Interview with Joel Grus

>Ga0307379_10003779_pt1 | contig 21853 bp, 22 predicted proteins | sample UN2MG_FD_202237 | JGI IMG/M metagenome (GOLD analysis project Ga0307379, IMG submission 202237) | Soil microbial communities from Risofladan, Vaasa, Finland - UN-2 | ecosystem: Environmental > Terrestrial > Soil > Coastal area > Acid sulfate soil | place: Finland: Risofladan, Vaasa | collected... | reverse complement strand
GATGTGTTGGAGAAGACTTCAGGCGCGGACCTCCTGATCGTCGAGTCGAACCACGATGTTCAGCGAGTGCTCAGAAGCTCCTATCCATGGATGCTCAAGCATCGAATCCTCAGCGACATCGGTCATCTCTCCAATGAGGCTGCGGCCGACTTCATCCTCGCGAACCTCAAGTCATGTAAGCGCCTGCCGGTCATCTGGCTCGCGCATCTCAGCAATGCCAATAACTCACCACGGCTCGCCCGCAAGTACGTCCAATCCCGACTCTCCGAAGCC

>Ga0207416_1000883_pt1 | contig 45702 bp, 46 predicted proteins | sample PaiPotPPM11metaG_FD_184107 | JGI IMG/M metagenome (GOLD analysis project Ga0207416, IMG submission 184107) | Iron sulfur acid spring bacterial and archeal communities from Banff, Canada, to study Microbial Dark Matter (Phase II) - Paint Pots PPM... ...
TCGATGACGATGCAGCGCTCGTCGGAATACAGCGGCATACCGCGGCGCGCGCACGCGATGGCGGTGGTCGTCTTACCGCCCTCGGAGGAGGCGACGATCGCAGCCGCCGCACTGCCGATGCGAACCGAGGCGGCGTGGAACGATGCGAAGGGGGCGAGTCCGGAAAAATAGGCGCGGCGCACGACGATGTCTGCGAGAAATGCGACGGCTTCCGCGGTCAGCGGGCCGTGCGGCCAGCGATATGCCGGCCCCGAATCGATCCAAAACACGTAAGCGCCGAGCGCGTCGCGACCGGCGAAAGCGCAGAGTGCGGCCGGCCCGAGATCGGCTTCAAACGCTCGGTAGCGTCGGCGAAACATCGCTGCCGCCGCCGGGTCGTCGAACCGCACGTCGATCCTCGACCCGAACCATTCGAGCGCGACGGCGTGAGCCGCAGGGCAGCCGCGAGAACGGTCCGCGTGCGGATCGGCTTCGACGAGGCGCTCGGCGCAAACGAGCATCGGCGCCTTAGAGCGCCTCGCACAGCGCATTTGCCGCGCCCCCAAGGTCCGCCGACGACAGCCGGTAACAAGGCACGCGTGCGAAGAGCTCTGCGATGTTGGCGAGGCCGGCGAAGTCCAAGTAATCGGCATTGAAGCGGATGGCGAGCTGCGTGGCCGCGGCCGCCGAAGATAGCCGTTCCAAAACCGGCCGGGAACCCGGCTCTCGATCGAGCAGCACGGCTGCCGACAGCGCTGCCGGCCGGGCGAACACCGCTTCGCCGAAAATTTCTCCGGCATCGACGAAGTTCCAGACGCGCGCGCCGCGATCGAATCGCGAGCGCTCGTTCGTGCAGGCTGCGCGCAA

Hey, everybody. So this week, instead of having yours truly, and Ben here to explain some kind of data science this, or that I am here instead with a special guest. This is Joel Bruce, and he is a world renowned, author data, scientists software engineer, and a point of view holder. And we're gonna talk about all of those things in this episode. Joel, thanks for coming on. Thanks a lot for having me. It's good to be here. You are listening to linear digression. So Joel, I gave you a rather expansive introduction, because you are a, a man of many data sciences. So let me ask you to introduce yourself. Tell us a little bit about your background and how you've maybe ended up in the spot where you are right now. Sure. So originally, I'm a math person I studied math as an undergraduate. And then I got some really bad career advice because I mostly got it from math professors. And so after I graduated I went to math graduate school after a couple years of that I realized I did not want to be a mathematician, and I did not want to be a math PHD. So I dropped out and sort of went down. Of very, very whiny career path the that probably is not worth paying to every detail of I currently my job title is research engineer. I worked at the Helen stoop, artificial intelligence Seattle, which is a research nonprofit, we do basically a research and he was like an e and commonsense reasoning and revision and extracting information from, for example, scientific papers and so my job, I'm on a team called Alan and be and in addition to having an all researchers on the team, we make a library called alanon. I'll be the deep learning library. Don't be researchers to do research. And so most of my job is to work on that library for I was at air to have been there a little over three years. It was a Google as a software engineer for a couple of years. And before that, I did disci- at a bunch of startups. I read a book called data science from scratch that came out. In two thousand fifteen and the second edition just came out last month. So pure in the market for introductory data science book do science from scratch is the one I recommend, because I wrote it, I various other have various other sort of minor claims defame. I'm the I don't like Jupiter notebooks guy last year. I gave a talk at Jupiter. Con called I don't like though books and then it went somewhat viral. I wrote a blog post once about solving fizz buzz and an interview situation using tensor flow. And also went somewhat IRO. That's it. Yeah, that's a favorite in our in our department. We like to win around. Yeah. I, sometimes I make live coding videos are used to do the stunt where I would live code neural network library from scratch, you know, I have various, I'm sure there will be more stupid stunts like that in the future. I just don't know what area. So, yeah, that's in prepping for this. I was kind of struggling with whether to describe you as a software engineer, who knows a lot about data scientists about data science. If you think of yourself as a data scientist or researcher, who has strong opinions about software engineers. I mean to talk about your book a little bit data science from scratch. I think one thing that it really emphasizes in a way that I think is super valuable is a, a way of thinking about data science that has a strong emphasis on software engineering, and what's the right way to be thinking about these problems, not just from the methods, but from kind of a coding standpoint? So how do you think about that? Do you think of yourself as a person who is thinking about how to solve data science problems? And the software engineering is a means to an end or is, is there something, you know, maybe calling back to your software engineering past. That's more a little more deeply held than that. So I was a data scientist before I was a software engineer. I was working in a start up called villa metrics, and we were doing analytics on enterprise collaboration data so going into big company, and look at us emailing whom who's meeting with whom how often what topics things like that. And I was a data scientist. I was not at all software engineer, but because it was an analytics company, the data science sort of was the other. And so I wrote a lot of production code and a of a disturbingly large fraction of the product were stupid things that I built in D three kind of for fun in show to the CEO, and he said, I'll let ship that. So what happened was this product at a lot of coding that was written by me, data scientists not a software engineer, and it was not good code and supporting it was a real pain in the ass. And so that was one thing. The second thing is I discovered that I actually really liked writing that production code and I wanted to be good at it. And I wasn't getting good at it by being data. Scientists running production coat, so I made sort of. A somewhat deliberate choice to say, I, I really want to get into software engineering, and build out that part of my skill set so that I can be more valuable and do more of that kind of work. So I kind of took a hard pivot and said, I'm going to do less data science, and more software engineering. I went to Google and my job at we will had nothing to do with it. A science in the slightest, it was building back in systems, and C, plus us and building benchmarking tools to help ad sales people somewhere ads and things like that. And, and so that kind of accomplished, Mike goals of learning more about how do I build good software. And what is offering during best practices look like but at the same time after a while I thought I wanna be kind of closer to the data, and so I tried to sort of bring myself back, just how ended up at two in the sort of hybrid research, engineering, kind of role where I work with researchers. I'm expected to understand deep learning and right deep learning code, but at the end of the day, I'm really kind of a software engineer who understands research. So that's really cool. So tell me a little bit more one thing. I'm wondering about is maybe contrasting, the team that you were on it at volume metrics earlier on if you years ago because that sounds a lot, like probably what a lot of data scientists who are working at various companies are working with right now. Like they're kind of a team of one or they're out there trying to figure out what good code looks like versus the team that you're building out and the work that you're doing now at AI to, like, what's, what's the some hypothetical future state that you think is like a little bit cooler and more advanced that you see that you're building around yourself right now. So I was very early of all metrics. I was a second employees. So the first year I was there it was the CEO the lead developer me, and the lead developer was very opinionated. And he was really a geek about software engineering that he read he would read all sorts of books about software engineering. And when we would disagree about the way to build things he would really try and like, bulldoze, mayo will Kent Beck says this, you know, an uncle Bob Barr says this and like I I really struggled, like keeping up my end of those conversations in this is I don't recommend doing this. But I sorta recommend doing this, eventually, I memorize the names of all the people. He would sort of site as gospel. And sometimes in arguments, I would say, oh, well Kent Beck says that no, we should do things my way you really can't Beck said that. No. But so that was kind of fun to mess with them. So anyway, there was so little team there that the, the standard sort of division between data science and software engineering, just sort of didn't exist. We were three people in a room and as time went on. We basically tried to bring in a, you know, a CTO who could come in and say, we need to have more discipline around writing unit esta around code reviews. Around various standards around how we do our source control. And they ended up bringing in someone that I did not get along with, and that sort of, I would say, that's why I left out certainly didn't help. And so the difference. I feel very fortunate in that my team at I two the team of people building, alanon library that we really share a deep commitment to strong software engineering discipline. So if you were to look at Allen e you know, I'm my own horn and a little bit here. But it's really one of the like highest quality deep learning code bases. You will find it uses Eitan type annotations everywhere. And we is my to check them as a pre commit check, we have a pilot recommit check. We have extreme test coverage be have, you know, automated documentation building, and we've appre commit check to make sure that the documentation actually builds. And so and, and we're very hardcore about this, even when people come in with, you know, external Puerto quests, right? Okay. You can contribute, but you gotta write more tests in you, gotta typing your coat and you got to do all the stuff. So I feel very fortunate to be on a team that sort of is of a single mind on. This code quality issue right now, and it's very hard for me to imagine ever, again, working on a team that is not the case, cool, cool. And I think that's I've been, you know, one thing I like about the talks that you give like you mentioned a couple of them at the top. But once I've read recently are the, the one about I don't like notebooks very provocative title. There was one more recently about reproducibility, and how the idea reproducible science has a lot of very strong analogs with soccer engineering best best practices principles what have you and the this lies themselves like not all talks are like this. But you can actually sort of follow the narrative of the talk through the slides, you didn't have to be there in person. So some folks, you're listening to this might have actually seen those talks. But for those who haven't we'll post links on the on, leaner, digression dot com and you can actually go in and get most of it out. But. The, the reason I mentioned this is it seems to be a thing that as you're going out and giving talks publicly talking about, you know, generally, what you think people should be paying attention to that. It's, it's not just a, a local thing that you've set up on your team, where they're using these offer best practices, but trying to bring that message to the broader data science community and for folks, who either don't know that this is a way to think about building things or no it, but don't really know how to start unpacking that that seems to be, you know a pretty sweet spot for some of this stuff that you're talking about. That's right. So with the reproducibility, there's, there's sort of to sort of mirrored aspects to it, one is that if you care about reproducibility and a lot of researchers do, or at least say, they do then, you know, adopting software engineer. Best practices. Anything from like unit testing to dock rising things to making a real clean separation between your library mental code those things will help you accomplish that goal of reproducibility. And then there's this, flipside, which is a kind of an angle, I been taking a little bit more recently, which is that, if you're an engineer the thanks that researchers need to adopt software during best practices more than, you know, offering up this carrot of reproducibility. If you do all these things, you'll get reproducibility is a way to help us the Trojan horse metaphor, which some people didn't like, but, you know, is a Trojan horse of like sneaking these practices into their workflows. And so this is something that I know you've been talking about for awhile now at least maybe a year, probably longer. I'm not sure how have you felt the reception to that message changing review? Have you gotten the sense that as time is going on more and more data? Scientists are starting to nod their heads to the stuff that you're talking about. I think that's right. You know a year ago. Well, I'm always lecturing people about on three type hints 'cause I love him. I'm like the world's biggest fan of highs on three type ins and I feel like a year ago when I pull people right? And that makes I don't like it. I don't like it. That looks weird too makes hundred Java whatever. And now, people are starting to be a little bit more receptive. It'll be interesting to the second edition of the book hasn't been out long enough to, you know, get a ton of feedback on it. But one, the biggest change from the first edition to the second edition was updating from python two seven two six and my number one reason for doing second edition was that I felt I felt guilty is there was a book out there with my name on it was telling people used by onto seven like in, in the current year that felt I felt bad about it. But because I was revising, and I said, I'm going to take the opportunity to one rewrite all the code so that it's more. Readable. There were a number of places in the first edition, where I'd sort of tried to be clever, and maybe I was covered. But as time goes on, I find I always prefer readability to cleverness, the second thing I did, you know, which have been what you related to is that I weaved throughout the book, the sort of narrative slash emphasis on testing code as you write it. And this is not elaborate, you know, unit tests that ups or nose, or whatever this is really we've written a function. Now let's write a couple of Sirte test cases to make sure it works. And so it fits into the flow of the book, it actually illustrates here's an example of using this function, and the and it makes it, so that's code has some somewhat of tests with it. And, and I do the same kind of thing, what I'm doing live, coding, I is this live coding for advent of code zero last year where I'm trying to solve a problem, I've never seen before. And so I'll break it down into pieces, all alright a function for one of the pieces. And then, before I proceed, I'll, I'll write a couple of tiny unit tests for this check that what I've written works before I go onto the next part, and I think a lot of people have said to me, you know, before I watch those videos, I didn't use a cert statements, I didn't use Pence, but since seeing how they help you know, make fewer mistakes, and your problem solved more quickly and more easily I've adopted that. And I think that's one place where the videos are actually quite nice. Now. What follow up question that I wanted to ask him this, this might be a little bit unfair because I know that you must think about, like, what are the software engineering best practices? But one of the challenges that me and my team, we run into the most in thinking about writing well-tested software is that a lot of the bugs that we find actually come from the data that we're putting in not from the code that we're writing itself, right? Or it's assumptions that the code is making about the data that's coming in and up not being true about the data as it actually arrived. So how do you. Is that something that you're starting to think about two is that something that, you know, just in practice doesn't come up enough in your day to day work that it's a huge component of, how you think about software testing like where does the where does data testing come in or not come into the picture as you see it? So I'm building tools for researchers who are mostly working with an of standard data set, so especially in NLP. No, there's this squad data's out to Stanford question answering data set. And so for a while everyone was working with the exact same data set. And so the issues were less is the data bad. But more have I read in the data incorrectly, somehow and so that's the sort of thing, that's easy to write a test for you say, you know, here's my code that reason the data sets, and here's a fake test fixture, which is a file on disk, that looks like you know, maybe two records from the actual data set. And now read them in an asserts that they have. The right field. So for things that are really mechanical like that. I think it's relatively straightforward for things like you know, I expect this value to be between zero and ten or I expect this to be positive right, expect that if you know feel as populated and feel be must not be vice versa to me, those kind of tests, feel like they belong naturally in your data pipeline. Right. So. Intern ideal world. If you have these various about your data, you wanna check every piece of data for that, you know, in practice that might be too expensive, or too slow and you do the best you can. But insofar as you either have in variance that violating them. We'll break your code and you expect they might get sometimes he's proactively checking them. We'll probably save you time. You know, a lot of time in the long run totally. Yeah. And so one thing I just wanna make sure that we that we cover is going back to the book here for a second. I know for folks who have the first edition and are upgrading to the to the second stuff like the new python version, like more readable code, the I, I assume they'll know what you're talking to or what you're speaking about and can kind of fill in the gaps for themselves for folks who haven't read the first addition or who are wondering if they should pick it up. Can you just say a little bit about maybe you can speak to what's in the book but? I think a more interesting question is, like, who is it written for what are, what are you trying to accomplish with that? So that if someone is listening to this. And they're like, oh, yeah. I'm that person. They know to go pick it up. Yeah, that's a great question. So the, the full title is the science from scratch, I principles with thought. So because I am trained as a math person math people do things from first principles. They, you come in on the first day class and you start proving the themes, you're going to need in order to, you know, prove the theorems that you wanna prove at the end of the class and actually had a class in graduate school. We came in on the first day of the second semester, and it was a different professor. And he said, I'm so glad that, that other professor proved this one theorem is that means I can use it in this class, and I wanna use in this class, and it sort of. It's a way of looking at the world that unless you've actually built something and implemented something, you don't don't get to use it. And so I kind of took out approach to data science, and what I mean by that approach is you want to understand how something works, well, we're going to implement it in hopefully, a clear, but probably non-performance way. So everything from, you know, statistical inference okay? We're going to implement the statistical inference code from the basics so that we can hopefully understand how it works things like web scraping, we'll build our own web scraper things like using the Twitter API. Okay. We'll use the library for that. But we'll go through the details of what do we do to get indicated in call that library things like cleaning data munching data all the way up to machine learning models. No, we're going to implement our own linear regression. We're going to implement our own decision tree, our them, we're going to implement our own. Neural network. I break things like that. And so that's kind of the angle of the book, when I was writing I had in mind, a long time ago, back in two thousand twelve or so I got permission from my boss of all metrics to hire a couple of unity, scientists help out and at the time two thousand twelve data science was not that popular. And so I literally just put ads out there that said, you know, data scientists needed. No experience necessary must know some in some program like that was literally all I asked for and so when it came time and actually it's funny I had a really hard time finding people to apply for that job. Whereas now, if he puts out jobless, Yep. You probably applicants, but the target reader for the book when I wrote it was one of those people who I hired who you know, he understood math, and he could write simple python code. But he didn't really know anything about working with daily didn't really know anything about machine. Learning. He didn't know anything about much about coding beyond writing simple scripts. And so that's kind of the target for the book. And so for the folks who are listening to this who are now thinking about that. The thing that you mentioned like there's. Data science jobs out there that are attracting, lots and lots of applicants. And they're saying okay from what I'm hearing from Joel, it sounds like depending on the shop having some of these software engineering skills can be really valuable if this is my first data science gig. I should maybe pick up this book and a few others potentially and cut my teeth. What are some of the other things as you're thinking about how you want wanna grow your team? Like what you're hiring for who's out there. How do you think about that part of your job now, especially keeping in mind that probably a bunch of people who are listening to this are, are wondering, like be like, oh, that sounds really cool. Like how can I. What are the things that folks Joel are, are looking for what are the most valuable ways that I can be spending my time to, like, differentiate myself in that huge pile of resumes, that you see? Well, I don't know that trying to appeal to me is the best career strategy. I don't know that I'm Representative of most hiring managers. I have some very strong opinions about interviewing it are slightly. You know, I can't say that people necessarily disagree with them, but I don't think I'm on the same age as a lot of people like when people tell me, here's your time, going to conduct an interview, I, I have a very strong, gut reaction. Like that's a great question. Or or that's an awful question. Don't ask that. Okay, interesting. Well, let me let me try again, in, I think like the gist of the question that I'm that I'm wondering about is, maybe I'll phrase it this way. This is a question that I get a lot is folks saying, you know, I'm trying to get my first job in data science. Or maybe I'm coming out of one of these boot camps, or something knowing that it's a field that's got a lot of folks in it. And especially like that first job can be fairly challenging to get. Let's imagine there, maybe not applying for your specific team or your specific role, but you're just trying to give them maybe slightly more general advice. What are some of the pieces of advice, you, you find yourself giving if people ask you this question? So this is the number one piece of advice that I give and it, it's like an old of what you're asking. But that is that personal connections and networking matter, a ton and that knowing someone and having them put your resume into the system, gives you. A huge leg up over you know sending a resume off into the void or pressing upload on some site. And my experience has been that, you know, those personal connections. Get you much further along in the process, then just applying blindly. So, you know, I, I hesitate to recommend this, because now I'm gonna get tons of Lincoln messages. But if you see somewhere that you want to work instead of just putting your resume in their site on linked in find out who works there, maybe, you know, them, maybe their second degree reach out to that person, and a lot of places offer referral bonuses. So if you seem decent they'll be happy to refer you in and they can see to the front of the queue. So, so that's, that's sort of one kind of met a piece of advice in terms of its just in terms of the other, it's hard because so many different people care about so many different things. I mean, part of me saying that I destroy opinions about interviews is that people will, tell me their favorite interview questions. And, and I'm like that's terrible question. But to them, it's a great question in this what they wanna ask. And so that makes it hard to give kind of a one-size-fits-all answer you want. I mean for me. Obviously having better software engineering skills, I'm I'm strongly in the camp of data scientists should have some software engineering skills. And as a Dita, scientists the more software engineering skills, you have a better and that doesn't mean be a computer scientists, but it means you know, us source control use code reviews. Right. Test things like that. And so for me if I'm hiring and I see someone who has that, that's a leg up for me to the centers coding sample. Like I said, I care much more about readability than cleverness. And so if someone is, you know, submitting code or her repo, and I see, like, really clean well-structured code that also counts. A lot for me. But I don't know that there's a secret sauce if there was than the boot camps would be selling, right? That was the thing that I was about to point out is like, as I was listening to you. One of the notable things that I didn't hear was any kind of hard filter on background like you. You're a math PHD dropout. I myself has a I've finished a PHD in the hard sciences. I work with a bunch of people who do, but I also work with a bunch of people who didn't come from that background. And some of them came from boot camps, some of them came from, they learned software engineering, kind of like on the on the metaphorical streets. And I think that, that is just something that I would I, I think that was, maybe not totally explicit on your part, because, you know, there's a million things that you could leave out in the listing of what you look for when you're hiring. But I think it is worth like, actually just making explicit like it's like, whether you can execute on certain types of things have certain skills, or knowledge, or a certain type of disposition is much more likely to have a big impact for you about whether someone successful than whether they come from any type of fancy program, or any particular school, or any of that kind of stuff I used to care, much more about that stuff in a in a couple of times, I've been burned by over indexing on this person went to school, so they must be pretty good, or wow. This person has this particular work experience. So they must be pretty good and overtime, I tend to, I guess I had completely discounted. I mean if. Someone comes to me, and they say, oh, you know, I, I spent three years at Google in two years at Facebook. I say, well, you know, those are like one, they're pretty strict about who they hire the fact that you got hired there. And, and get fired immediately says something about you. And I'm not gonna really discount that at the same time if you say to me, you're hiring data scientists who do you hire? I'm not looking for specific agrees. I'm not looking for specific colleges or even any college at all. I'm not looking for specific companies. I just I, I, I don't like relying on that stuff very much to be honest, cool. So I have a few more questions that I wanted to ask, and then and then we'll wrap up on so one is you mentioned a little bit as an aside earlier, like you've been working in data science for a relatively long longtime relative to the the the age of the field. Overall, it's young field. So for folks who are more recent. Really recent. Let's say immigrants to, to the field of data science people who have less than six or seven years of experience since their first data science jobs. Like, what are some of the biggest changes you have seen even in that relatively short period of time? It seems like a field that has changed a lot, and what are some of the, the biggest changes that you have seen? So a few one is obviously the rise of deep learning you know, in two thousand eleven was the first time I had a actual data science job. And no one was doing deep learning. Then there was no tensor flow. There's no pie charts. Nothing. Whereas now, you know it's not like all data. Scientists are doing the earning but someday scientists are doing deep learning and there's so much almost turnkey. Deep learning stuff that I would, if I had a data scientist in a job in a role that involves some kind of machine learning, I would be kind of skeptical of them, if they didn't know some of that and weren't familiar with it, and were interested in trying it because that's kind of the state of the art, and solving, a lot of problems that are actually relevant to data science type business problems. So that's one sort of huge chains another is that the tooling has just become more and more mature over time. I mean two thousand eleven there is. It's psychic. Learn, we had numb pie we had our we had all those things, but things have become a lot more polished, which is nice a third is sort of the point that, that I've been harping on a little bit, we which is that data. Scientists have tend to be thinking a little bit more around, you know, engineering best practices of back in two thousand eleven data scientists certainly and even offering to your someday, we're, we're, we're much less thinking about those kinds of things. And, you know, the, the other big chains is that now ever knows what data science is in two thousand eleven when I started doing it be had data science meet up. It didn't even have data signs idol, but it was a data science meet up, and it was like twenty people, and we all knew each other. And we all had a disci- I've jobs and that was kind of it. And now that same sort of died out came back, and now it's like hundreds of people, you know, a lot of whom want to get into the field. So that's. That's also a really big change, and my last question for you a question. That's always like a little bit dangerous to ask is a wondering if, if you want to go out on a limb anywhere and make predictions about where you think data science is, is going. Maybe in the next couple of years, another way to think of that, if, if it's helpful is also, what are some of the some of the pain points that you think data scientists still have that when you pull your head up and think about it for a second. You're like, yeah, this is this is a problem that we're we've, we've got a there's got to be a solution to this one, and we're probably going to figure it out in the next few years like where is data. Science still sub optimal in, in your view. In a way that there's probably you. You think the tools are out there in to, to fix it in the next few years? But it's just an issue of like people kind of putting it together and the field gelling around those, those changes that you see potentially on the horizon. Joe? So when I when I made the switch to kind of software engineering, and this was in two thousand fourteen like I said, a lot of that was because of my interest. I said, you know, I'm really I like writing production company better at it. But part of it was also a skepticism towards data science as a standalone discipline. And I think part of what I saw coming was this sort of distinction that we have now between the more machine learning engineer pint of data, scientists, or maybe even that's the role itself. And then the more I want to call it down market, but the more dash forty data analysts kind of it a scientist. And I think the, the field is, is starting to it's getting crowded, not just in terms of people, but of breadth as well. You have some people who are data. Scientists who are writing deep learning code, and you have some people who are data scientists who are, you know, maybe writing sequel quarries building dashboard. And. In the worst case you get people who are hired to do one thing and ended up having to do the other and they feel misled. And so it's not clear to me, if it will all kind of hold together, as one thing or if it's blitz and you get these are the machine running engineer really becomes a much more important role in a lot of the design tests, who are more into writing code and up as machine on any engineers, and a lot of the ones who I think you can go back to calling people data analysts have been data scientists, but, you know, it's possible that data scientists itself becomes almost down market, but, you know, a more down market job, if you will. I it's. No. But it's not clear to me how this will all shake out. So that's one answer. The second answer is that. And you know, this is me tooting, my own horn a bit. But I think some of the issues that I brought up with notebooks are real and I didn't go into them here. But if you're interested, you know Google, I don't like books in. No. Find my. Slides and they're pretty self explanatory. And so, I think people are really thinking hard about, you know, how can we address some of these things. How can we give people the things they like about notebooks, but with also more of an eye towards doing reproducible science and making things Esteban and making things modular and things like that? And so I suspect that's another area where you'll see a lot of interational in growth over the next few years. And then the third is, I'd say probably there's going to be some continued, what I told democratization of deep learning where, you know, four years ago if you wanna do learning you're building her own tools, or hacking, really little answer flow. And then there's Paris. And then there's high torch and things are just going to become higher and higher level and were already partly there. But basically, you can train deepening models without really knowing much about people. For better for worse. But I, I think that's also a direction that will see. Well, I will hold you to that. And I'm going to get back in touch in two years, and we'll, we'll see how your scorecard is all right. Okay. So one more time with the books with the with the book for the folks in the back if people are interested in picking that up where should they go to for it? So the books called data science from scratch, I principles with python. You can find it on Amazon, beware. Either are several other books called data science from scratch by jerks, who decided that, hey, that books doing well, I'll make a shitty book with the same title and try and confused. That's that actually happened. There's like, oh, that sucks. Man. Okay. So there for a while there was one that was actually pleaded iced, and they basically took the text of change of words. So any book, but I, I gotta take that one out. But the other ones you can't copper title, I guess, so. Yeah. So only get the one that has my name on the cover. That's, that's the real. And so you buy that at Amazon, if you want a PDF of it or Allie, doesn't sell PF anymore being get that from me. He books dot com or if you have a safari subscription on O'Reilly a the book that way as well. Some people have told me that their public libraries have safari subscription so possible that your public library has a safari scripts subscription. You can read the book that way as well. Can I plug all the rest of my stuff? Do you gate? So I have a Twitter. I'm on Twitter all the time. That's at Joel Bruce. J G, R US, I've website slash blog that I very infrequently update. But when I usually pretty good. It's Joel Bruce dot. Com and I make some live videos, like I said that YouTube dot com slash jewel groups and it so happens that I do have my own podcast. With inter muscleman us called adversary learning, and it's an adversarial, learning. I think those are all my things too big actually that I lied a minute ago when I said that I had I was asking my last question, because I don't think I've ever had anyone on here before who had a podcast in their own. Right. So it's adversary learning. Hello. We've been doing that now. It's been a while. Yeah. It's been probably two years. Maybe probably maybe more than that, cool. But we don't put that besides I frequently it's been two years, but there's probably only about twenty five episodes. Maybe you like it. How do you how do you figure out what you want to talk about on there? Well, so I like having a podcast, I like talking on broadcast. I hate editing podcast. That's like my least favorite thing. How do I figure out what I want to talk about usually Andrew and I chat online, and we try and figure out who we should get his again. Guest and then either we brainstorm together or brainstorm separately. It, it totally depends. We, we like to have fun with it. So actually, what we did on the most recent one, because I wanted to promote my book, be didn't episode where we pretended that Andrew was the only host, and I was his guest, and as if I was not the host of the podcast. And so we made a lot of inside jokes about previous episodes. Right. Ask him. Oh, you know, so, and so, and he's like, yes, we had them on the I've had him on the podcast before. So so that was that was a good one. One time we had Vicky boy kiss on. And I think this was episode. It must be her episode and the topic was data science myths. And I think she chose that. And so in preparation, I made up a bunch of data science myths that I was gonna ask her about, but they were like, you know, some of them were real in the some of them are, like, if you look in the mirror and say, data science, three times, drew Conway will pure behind you. And Bonk you over the head with diagram and things like that. I mean, in fairness, have you ever done that, you know that that's not going to happen? No, I, I haven't. That's why I included it. So. So, so when I was going through my list of myths to ask her about there are a lot of like really goofy ones in there. And so that helps drive the conversation as well. You know, we did an episode with Tim hopper where we just telling stories about the worst interviews. We've been on that was probably the most episode. But, but Andrew and I are both kind of loud mouth. So we tend not to have too much trouble keeping the conversation going even if we don't prepare that much. Yeah. Cool. Well, if anybody is listening to this who is not already familiar. Yeah. Go check it out because I know y'all like podcasts out there. It's cool. Well, we've covered a lot of ground here today. Joe thank you for coming on again. This was really fun for me. I hope it was fun for you to Jerry. Thanks so much for having me. My pleasure. Digressions is a creative Commons endeavor, which means you can share or use it any way you like just tell them we said to find out more about this, or any other episode of linear digressions Goto linear, digressions dot com. And if you like this podcast go and leave us review on, I tunes so other people get so listen to content, you can always get in touch with either of us are emails, are Ben at linear, digression SICOM, and Katie at linear, diggers dot com. In case you have comments or suggestions for future shows, you can tweet us at Lynn digression. Thank you for joining us. And we'll see you next.